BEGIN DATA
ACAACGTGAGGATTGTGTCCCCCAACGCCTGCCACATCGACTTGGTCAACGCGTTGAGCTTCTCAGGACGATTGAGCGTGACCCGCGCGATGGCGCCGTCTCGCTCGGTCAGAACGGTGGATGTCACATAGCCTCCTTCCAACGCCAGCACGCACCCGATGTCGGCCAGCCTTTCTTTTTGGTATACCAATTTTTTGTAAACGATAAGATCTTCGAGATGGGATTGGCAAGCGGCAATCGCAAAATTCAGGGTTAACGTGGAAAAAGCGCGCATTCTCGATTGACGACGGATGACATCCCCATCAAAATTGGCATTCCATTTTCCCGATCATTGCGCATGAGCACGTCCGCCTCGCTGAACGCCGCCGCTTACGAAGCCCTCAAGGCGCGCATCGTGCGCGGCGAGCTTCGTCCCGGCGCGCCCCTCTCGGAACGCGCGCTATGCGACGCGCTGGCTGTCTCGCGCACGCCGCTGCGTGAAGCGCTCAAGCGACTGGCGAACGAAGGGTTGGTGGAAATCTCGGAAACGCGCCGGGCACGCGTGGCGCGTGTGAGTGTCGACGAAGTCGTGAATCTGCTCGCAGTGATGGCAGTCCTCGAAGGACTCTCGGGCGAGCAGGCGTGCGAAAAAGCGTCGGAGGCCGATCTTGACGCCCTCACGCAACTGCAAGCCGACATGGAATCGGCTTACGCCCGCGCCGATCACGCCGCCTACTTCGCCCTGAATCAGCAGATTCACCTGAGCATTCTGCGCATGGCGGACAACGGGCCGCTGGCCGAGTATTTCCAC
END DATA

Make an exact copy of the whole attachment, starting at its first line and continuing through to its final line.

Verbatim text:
ACAACGTGAGGATTGTGTCCCCCAACGCCTGCCACATCGACTTGGTCAACGCGTTGAGCTTCTCAGGACGATTGAGCGTGACCCGCGCGATGGCGCCGTCTCGCTCGGTCAGAACGGTGGATGTCACATAGCCTCCTTCCAACGCCAGCACGCACCCGATGTCGGCCAGCCTTTCTTTTTGGTATACCAATTTTTTGTAAACGATAAGATCTTCGAGATGGGATTGGCAAGCGGCAATCGCAAAATTCAGGGTTAACGTGGAAAAAGCGCGCATTCTCGATTGACGACGGATGACATCCCCATCAAAATTGGCATTCCATTTTCCCGATCATTGCGCATGAGCACGTCCGCCTCGCTGAACGCCGCCGCTTACGAAGCCCTCAAGGCGCGCATCGTGCGCGGCGAGCTTCGTCCCGGCGCGCCCCTCTCGGAACGCGCGCTATGCGACGCGCTGGCTGTCTCGCGCACGCCGCTGCGTGAAGCGCTCAAGCGACTGGCGAACGAAGGGTTGGTGGAAATCTCGGAAACGCGCCGGGCACGCGTGGCGCGTGTGAGTGTCGACGAAGTCGTGAATCTGCTCGCAGTGATGGCAGTCCTCGAAGGACTCTCGGGCGAGCAGGCGTGCGAAAAAGCGTCGGAGGCCGATCTTGACGCCCTCACGCAACTGCAAGCCGACATGGAATCGGCTTACGCCCGCGCCGATCACGCCGCCTACTTCGCCCTGAATCAGCAGATTCACCTGAGCATTCTGCGCATGGCGGACAACGGGCCGCTGGCCGAGTATTTCCAC